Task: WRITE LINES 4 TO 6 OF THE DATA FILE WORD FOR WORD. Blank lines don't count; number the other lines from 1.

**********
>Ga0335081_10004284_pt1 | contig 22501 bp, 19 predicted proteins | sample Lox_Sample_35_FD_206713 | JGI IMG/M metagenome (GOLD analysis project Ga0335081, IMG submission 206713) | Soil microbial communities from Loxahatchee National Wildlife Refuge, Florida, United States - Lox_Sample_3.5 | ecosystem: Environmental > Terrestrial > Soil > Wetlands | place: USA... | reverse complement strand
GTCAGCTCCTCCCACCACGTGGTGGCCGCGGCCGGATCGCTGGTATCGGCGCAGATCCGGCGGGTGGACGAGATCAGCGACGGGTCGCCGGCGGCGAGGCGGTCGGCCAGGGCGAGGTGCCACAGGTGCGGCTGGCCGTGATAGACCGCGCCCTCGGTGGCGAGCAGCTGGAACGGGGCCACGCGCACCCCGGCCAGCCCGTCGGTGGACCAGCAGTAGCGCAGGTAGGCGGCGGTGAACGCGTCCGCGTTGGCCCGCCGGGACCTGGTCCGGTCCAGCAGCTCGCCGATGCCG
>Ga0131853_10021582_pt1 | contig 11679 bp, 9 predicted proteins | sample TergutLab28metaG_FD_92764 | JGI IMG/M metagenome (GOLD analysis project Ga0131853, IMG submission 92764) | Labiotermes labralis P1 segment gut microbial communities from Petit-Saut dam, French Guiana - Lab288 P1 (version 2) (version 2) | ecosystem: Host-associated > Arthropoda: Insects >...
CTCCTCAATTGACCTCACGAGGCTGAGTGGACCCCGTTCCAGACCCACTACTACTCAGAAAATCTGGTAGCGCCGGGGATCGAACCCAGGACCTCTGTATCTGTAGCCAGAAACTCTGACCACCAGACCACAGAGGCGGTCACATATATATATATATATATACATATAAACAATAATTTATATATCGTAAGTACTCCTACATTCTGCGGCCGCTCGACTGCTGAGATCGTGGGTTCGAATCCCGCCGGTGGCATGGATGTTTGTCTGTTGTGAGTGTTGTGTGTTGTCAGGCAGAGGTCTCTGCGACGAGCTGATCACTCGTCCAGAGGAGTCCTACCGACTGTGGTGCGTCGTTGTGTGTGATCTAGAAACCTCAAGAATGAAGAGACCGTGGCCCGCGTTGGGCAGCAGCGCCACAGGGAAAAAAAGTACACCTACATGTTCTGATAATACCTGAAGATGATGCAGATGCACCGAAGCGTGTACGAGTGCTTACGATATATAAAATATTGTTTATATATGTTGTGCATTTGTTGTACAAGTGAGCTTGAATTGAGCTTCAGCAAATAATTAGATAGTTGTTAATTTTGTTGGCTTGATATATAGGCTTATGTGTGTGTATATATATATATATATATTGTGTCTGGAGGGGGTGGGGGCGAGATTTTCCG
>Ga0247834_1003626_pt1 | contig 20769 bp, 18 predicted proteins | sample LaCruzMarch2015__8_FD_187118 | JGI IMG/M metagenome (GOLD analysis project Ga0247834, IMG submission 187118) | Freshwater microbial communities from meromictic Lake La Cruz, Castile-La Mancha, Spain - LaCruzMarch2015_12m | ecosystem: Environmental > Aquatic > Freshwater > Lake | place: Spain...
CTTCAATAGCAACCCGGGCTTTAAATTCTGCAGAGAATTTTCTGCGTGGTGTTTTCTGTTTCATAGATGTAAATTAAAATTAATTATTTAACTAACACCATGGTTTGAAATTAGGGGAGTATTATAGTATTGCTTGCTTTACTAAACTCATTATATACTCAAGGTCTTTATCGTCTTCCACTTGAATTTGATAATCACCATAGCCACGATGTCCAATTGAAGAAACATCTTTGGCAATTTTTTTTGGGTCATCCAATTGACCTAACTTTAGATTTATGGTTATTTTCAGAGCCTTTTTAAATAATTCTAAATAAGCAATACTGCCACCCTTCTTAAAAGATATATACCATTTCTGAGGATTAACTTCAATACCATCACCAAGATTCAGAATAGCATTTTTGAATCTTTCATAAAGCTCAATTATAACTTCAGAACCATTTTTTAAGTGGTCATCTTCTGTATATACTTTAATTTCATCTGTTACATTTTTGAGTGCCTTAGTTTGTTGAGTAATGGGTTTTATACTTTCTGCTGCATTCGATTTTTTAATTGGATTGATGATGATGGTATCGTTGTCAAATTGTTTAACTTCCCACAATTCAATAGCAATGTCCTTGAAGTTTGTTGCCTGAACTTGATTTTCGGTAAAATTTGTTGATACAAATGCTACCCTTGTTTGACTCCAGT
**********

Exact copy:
CTCCTCAATTGACCTCACGAGGCTGAGTGGACCCCGTTCCAGACCCACTACTACTCAGAAAATCTGGTAGCGCCGGGGATCGAACCCAGGACCTCTGTATCTGTAGCCAGAAACTCTGACCACCAGACCACAGAGGCGGTCACATATATATATATATATATACATATAAACAATAATTTATATATCGTAAGTACTCCTACATTCTGCGGCCGCTCGACTGCTGAGATCGTGGGTTCGAATCCCGCCGGTGGCATGGATGTTTGTCTGTTGTGAGTGTTGTGTGTTGTCAGGCAGAGGTCTCTGCGACGAGCTGATCACTCGTCCAGAGGAGTCCTACCGACTGTGGTGCGTCGTTGTGTGTGATCTAGAAACCTCAAGAATGAAGAGACCGTGGCCCGCGTTGGGCAGCAGCGCCACAGGGAAAAAAAGTACACCTACATGTTCTGATAATACCTGAAGATGATGCAGATGCACCGAAGCGTGTACGAGTGCTTACGATATATAAAATATTGTTTATATATGTTGTGCATTTGTTGTACAAGTGAGCTTGAATTGAGCTTCAGCAAATAATTAGATAGTTGTTAATTTTGTTGGCTTGATATATAGGCTTATGTGTGTGTATATATATATATATATATTGTGTCTGGAGGGGGTGGGGGCGAGATTTTCCG
>Ga0247834_1003626_pt1 | contig 20769 bp, 18 predicted proteins | sample LaCruzMarch2015__8_FD_187118 | JGI IMG/M metagenome (GOLD analysis project Ga0247834, IMG submission 187118) | Freshwater microbial communities from meromictic Lake La Cruz, Castile-La Mancha, Spain - LaCruzMarch2015_12m | ecosystem: Environmental > Aquatic > Freshwater > Lake | place: Spain...
CTTCAATAGCAACCCGGGCTTTAAATTCTGCAGAGAATTTTCTGCGTGGTGTTTTCTGTTTCATAGATGTAAATTAAAATTAATTATTTAACTAACACCATGGTTTGAAATTAGGGGAGTATTATAGTATTGCTTGCTTTACTAAACTCATTATATACTCAAGGTCTTTATCGTCTTCCACTTGAATTTGATAATCACCATAGCCACGATGTCCAATTGAAGAAACATCTTTGGCAATTTTTTTTGGGTCATCCAATTGACCTAACTTTAGATTTATGGTTATTTTCAGAGCCTTTTTAAATAATTCTAAATAAGCAATACTGCCACCCTTCTTAAAAGATATATACCATTTCTGAGGATTAACTTCAATACCATCACCAAGATTCAGAATAGCATTTTTGAATCTTTCATAAAGCTCAATTATAACTTCAGAACCATTTTTTAAGTGGTCATCTTCTGTATATACTTTAATTTCATCTGTTACATTTTTGAGTGCCTTAGTTTGTTGAGTAATGGGTTTTATACTTTCTGCTGCATTCGATTTTTTAATTGGATTGATGATGATGGTATCGTTGTCAAATTGTTTAACTTCCCACAATTCAATAGCAATGTCCTTGAAGTTTGTTGCCTGAACTTGATTTTCGGTAAAATTTGTTGATACAAATGCTACCCTTGTTTGACTCCAGT